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Two grassroots documentaries on Africa shed welcome light on that all-important continent. Camila Nielsson's cinéma-véritè Democrats investigates the eddies and crosscurrents of participatory democracy in Zimbabwe, where opposition candidates are shown traveling the back roads in an effort to rouse public support against that country's president-for-life, Robert Mugabe, who has been in office since 1987. Their constitutional outreach program is blocked at every turn by government secret police and paid hecklers, but they persevere. Meanwhile, in the hopelessly divided nation of Sudan, refugee residents of villages in the Nuba Mountains region of South Sudan dodge the Khartoum regime's air raids to make music and dance (men and women together! What a sin!) in a cultural rebuff to their oppressors in the country's ongoing civil war. Ethno-musicality and African politics mingle defiantly in Beats of the Antonov, a stirring and eminently newsworthy doc by Sudanese activist Hajooj Kuka. Democrats plays May 2 at BAM/PFA, where Beats of the Antonov screens on May 4.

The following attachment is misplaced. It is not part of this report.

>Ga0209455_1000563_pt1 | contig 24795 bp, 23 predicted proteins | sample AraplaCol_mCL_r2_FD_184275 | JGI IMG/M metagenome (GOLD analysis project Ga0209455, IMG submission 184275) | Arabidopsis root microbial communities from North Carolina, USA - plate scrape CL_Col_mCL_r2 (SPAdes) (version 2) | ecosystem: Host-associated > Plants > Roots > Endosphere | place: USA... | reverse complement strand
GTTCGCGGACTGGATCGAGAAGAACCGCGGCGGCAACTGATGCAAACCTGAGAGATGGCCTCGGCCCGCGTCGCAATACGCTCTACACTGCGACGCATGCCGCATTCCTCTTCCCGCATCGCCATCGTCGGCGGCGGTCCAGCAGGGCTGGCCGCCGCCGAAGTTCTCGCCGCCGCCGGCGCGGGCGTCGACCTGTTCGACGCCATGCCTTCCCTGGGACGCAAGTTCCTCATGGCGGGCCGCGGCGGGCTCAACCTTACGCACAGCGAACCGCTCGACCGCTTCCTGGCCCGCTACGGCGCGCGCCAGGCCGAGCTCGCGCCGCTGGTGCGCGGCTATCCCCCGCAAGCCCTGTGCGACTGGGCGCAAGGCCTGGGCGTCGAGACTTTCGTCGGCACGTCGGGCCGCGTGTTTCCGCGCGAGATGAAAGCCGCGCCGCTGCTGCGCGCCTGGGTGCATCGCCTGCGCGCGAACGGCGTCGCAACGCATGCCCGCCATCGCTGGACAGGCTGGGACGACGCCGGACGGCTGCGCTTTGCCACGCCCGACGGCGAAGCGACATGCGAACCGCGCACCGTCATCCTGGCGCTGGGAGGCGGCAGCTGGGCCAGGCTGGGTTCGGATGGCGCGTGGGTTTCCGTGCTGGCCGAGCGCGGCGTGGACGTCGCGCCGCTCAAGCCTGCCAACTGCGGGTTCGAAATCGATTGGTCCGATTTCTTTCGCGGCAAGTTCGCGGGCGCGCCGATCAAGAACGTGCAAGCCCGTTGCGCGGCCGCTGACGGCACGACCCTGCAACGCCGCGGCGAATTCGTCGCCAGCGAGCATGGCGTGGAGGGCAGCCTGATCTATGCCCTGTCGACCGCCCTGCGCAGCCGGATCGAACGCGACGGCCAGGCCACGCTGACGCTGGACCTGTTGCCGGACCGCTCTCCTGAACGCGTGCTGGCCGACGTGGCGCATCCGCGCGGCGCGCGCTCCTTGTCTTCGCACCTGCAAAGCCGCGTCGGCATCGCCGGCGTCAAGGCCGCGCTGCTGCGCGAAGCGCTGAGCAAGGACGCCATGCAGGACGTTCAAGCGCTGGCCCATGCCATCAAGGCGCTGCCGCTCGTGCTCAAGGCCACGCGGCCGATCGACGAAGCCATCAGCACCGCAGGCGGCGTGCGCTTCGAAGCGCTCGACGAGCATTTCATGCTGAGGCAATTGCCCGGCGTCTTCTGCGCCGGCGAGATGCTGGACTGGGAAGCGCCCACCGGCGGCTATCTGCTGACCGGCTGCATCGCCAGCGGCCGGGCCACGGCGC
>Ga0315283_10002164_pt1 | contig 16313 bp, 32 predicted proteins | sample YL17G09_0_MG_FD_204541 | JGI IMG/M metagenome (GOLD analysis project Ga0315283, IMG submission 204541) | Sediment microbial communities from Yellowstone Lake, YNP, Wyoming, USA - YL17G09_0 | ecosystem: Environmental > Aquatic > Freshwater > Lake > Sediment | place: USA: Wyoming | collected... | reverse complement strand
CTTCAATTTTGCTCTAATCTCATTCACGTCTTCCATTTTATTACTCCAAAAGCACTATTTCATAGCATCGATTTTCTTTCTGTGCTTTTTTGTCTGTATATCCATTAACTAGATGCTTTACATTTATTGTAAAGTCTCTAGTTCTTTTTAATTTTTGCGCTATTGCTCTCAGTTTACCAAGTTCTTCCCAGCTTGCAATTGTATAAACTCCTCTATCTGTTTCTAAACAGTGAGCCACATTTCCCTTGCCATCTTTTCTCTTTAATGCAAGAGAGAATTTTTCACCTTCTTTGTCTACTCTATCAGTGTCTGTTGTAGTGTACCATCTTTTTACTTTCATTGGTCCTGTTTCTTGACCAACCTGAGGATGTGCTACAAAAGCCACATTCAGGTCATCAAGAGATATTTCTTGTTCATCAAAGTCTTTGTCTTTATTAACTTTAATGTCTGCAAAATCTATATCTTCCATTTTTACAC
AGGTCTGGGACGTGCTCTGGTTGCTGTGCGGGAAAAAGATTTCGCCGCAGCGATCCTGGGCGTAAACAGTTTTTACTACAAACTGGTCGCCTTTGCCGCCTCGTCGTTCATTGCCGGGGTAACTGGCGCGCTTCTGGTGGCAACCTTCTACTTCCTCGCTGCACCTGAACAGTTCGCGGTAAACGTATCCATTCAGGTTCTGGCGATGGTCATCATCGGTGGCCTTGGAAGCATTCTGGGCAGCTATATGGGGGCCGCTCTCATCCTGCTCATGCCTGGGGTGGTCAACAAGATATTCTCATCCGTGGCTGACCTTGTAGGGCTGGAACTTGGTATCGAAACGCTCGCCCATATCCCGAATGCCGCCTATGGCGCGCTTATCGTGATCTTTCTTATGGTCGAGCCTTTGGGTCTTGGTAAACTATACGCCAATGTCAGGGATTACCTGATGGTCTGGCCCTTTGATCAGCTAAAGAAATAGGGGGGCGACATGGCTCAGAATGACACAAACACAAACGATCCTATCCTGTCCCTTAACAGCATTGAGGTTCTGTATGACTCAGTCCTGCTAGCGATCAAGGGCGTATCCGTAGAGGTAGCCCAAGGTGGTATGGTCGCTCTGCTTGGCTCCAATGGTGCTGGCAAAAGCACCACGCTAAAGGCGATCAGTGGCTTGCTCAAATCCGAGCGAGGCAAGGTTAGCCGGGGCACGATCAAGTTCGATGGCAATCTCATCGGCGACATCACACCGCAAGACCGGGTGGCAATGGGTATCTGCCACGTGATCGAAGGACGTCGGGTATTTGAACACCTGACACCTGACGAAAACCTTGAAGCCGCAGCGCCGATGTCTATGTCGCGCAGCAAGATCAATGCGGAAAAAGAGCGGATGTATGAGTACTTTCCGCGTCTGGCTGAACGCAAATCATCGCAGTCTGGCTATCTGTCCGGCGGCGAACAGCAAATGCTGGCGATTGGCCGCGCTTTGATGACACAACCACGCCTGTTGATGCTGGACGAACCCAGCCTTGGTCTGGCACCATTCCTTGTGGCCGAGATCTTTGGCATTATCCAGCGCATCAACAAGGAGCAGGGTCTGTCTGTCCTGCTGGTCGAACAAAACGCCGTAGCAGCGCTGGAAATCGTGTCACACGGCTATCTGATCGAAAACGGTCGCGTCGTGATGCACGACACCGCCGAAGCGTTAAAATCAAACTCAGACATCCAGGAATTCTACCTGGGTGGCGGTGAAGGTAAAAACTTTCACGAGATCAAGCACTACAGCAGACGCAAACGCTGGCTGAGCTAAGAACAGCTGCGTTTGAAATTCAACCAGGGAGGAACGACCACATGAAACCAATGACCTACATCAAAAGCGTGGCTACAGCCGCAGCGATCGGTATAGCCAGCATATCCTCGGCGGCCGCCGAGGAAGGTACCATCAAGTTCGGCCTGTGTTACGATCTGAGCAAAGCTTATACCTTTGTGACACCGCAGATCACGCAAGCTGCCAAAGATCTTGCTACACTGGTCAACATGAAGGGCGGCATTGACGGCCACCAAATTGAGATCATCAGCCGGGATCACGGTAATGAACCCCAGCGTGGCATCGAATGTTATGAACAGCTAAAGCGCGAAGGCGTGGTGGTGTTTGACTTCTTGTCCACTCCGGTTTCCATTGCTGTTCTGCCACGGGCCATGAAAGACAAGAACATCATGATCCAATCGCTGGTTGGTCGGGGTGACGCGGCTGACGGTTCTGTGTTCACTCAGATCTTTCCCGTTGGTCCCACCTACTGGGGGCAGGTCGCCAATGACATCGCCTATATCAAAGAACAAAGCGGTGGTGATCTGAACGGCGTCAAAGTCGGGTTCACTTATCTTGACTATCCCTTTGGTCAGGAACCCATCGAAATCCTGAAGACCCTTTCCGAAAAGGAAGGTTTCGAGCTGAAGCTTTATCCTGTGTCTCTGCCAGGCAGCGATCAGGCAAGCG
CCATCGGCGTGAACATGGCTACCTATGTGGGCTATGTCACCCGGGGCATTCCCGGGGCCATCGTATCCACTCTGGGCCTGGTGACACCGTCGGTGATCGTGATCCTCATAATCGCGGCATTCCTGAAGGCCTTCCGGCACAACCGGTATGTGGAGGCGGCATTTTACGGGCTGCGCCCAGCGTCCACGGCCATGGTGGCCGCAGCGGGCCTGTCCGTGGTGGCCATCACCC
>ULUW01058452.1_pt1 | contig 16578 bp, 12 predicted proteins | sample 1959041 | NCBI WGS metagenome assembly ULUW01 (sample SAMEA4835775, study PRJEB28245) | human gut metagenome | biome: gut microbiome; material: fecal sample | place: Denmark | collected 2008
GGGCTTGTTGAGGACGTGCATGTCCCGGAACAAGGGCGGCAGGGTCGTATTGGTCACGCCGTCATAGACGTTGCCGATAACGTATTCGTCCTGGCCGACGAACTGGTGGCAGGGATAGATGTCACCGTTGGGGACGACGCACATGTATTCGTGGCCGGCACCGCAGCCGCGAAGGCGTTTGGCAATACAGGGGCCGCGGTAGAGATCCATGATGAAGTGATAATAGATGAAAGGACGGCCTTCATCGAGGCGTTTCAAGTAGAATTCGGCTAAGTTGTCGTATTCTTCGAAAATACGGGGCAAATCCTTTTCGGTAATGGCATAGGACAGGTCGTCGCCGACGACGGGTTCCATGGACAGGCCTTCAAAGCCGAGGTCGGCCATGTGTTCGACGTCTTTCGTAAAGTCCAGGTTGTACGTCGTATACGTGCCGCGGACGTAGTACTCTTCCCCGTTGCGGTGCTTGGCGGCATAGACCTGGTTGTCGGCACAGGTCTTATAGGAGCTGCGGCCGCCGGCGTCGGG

One of the most captivating films at this year's festival is a completely atypical time-traveling portrait of one of the last century's least-understood social upheavals — the leftist "terrorism" of West Germany's Baader-Meinhof gang, aka the Red Army Faction (RAF) — told in free-form documentary style by French filmmaker Jean-Gabriel Périot in A German Youth (Une jeunesse allemande). Périot, whose often-experimental, cut-and-paste short docs have examined atomic-bomb survivors in Hiroshima and reprisals against German collaborators in post-WWII France, utilizes archival news footage (as well as clips from directors Jean-Luc Godard and Rainer Werner Fassbinder) to fashion a street-level view of the RAF and its violent reaction against what it saw as state terrorism in the 1960s and '70s.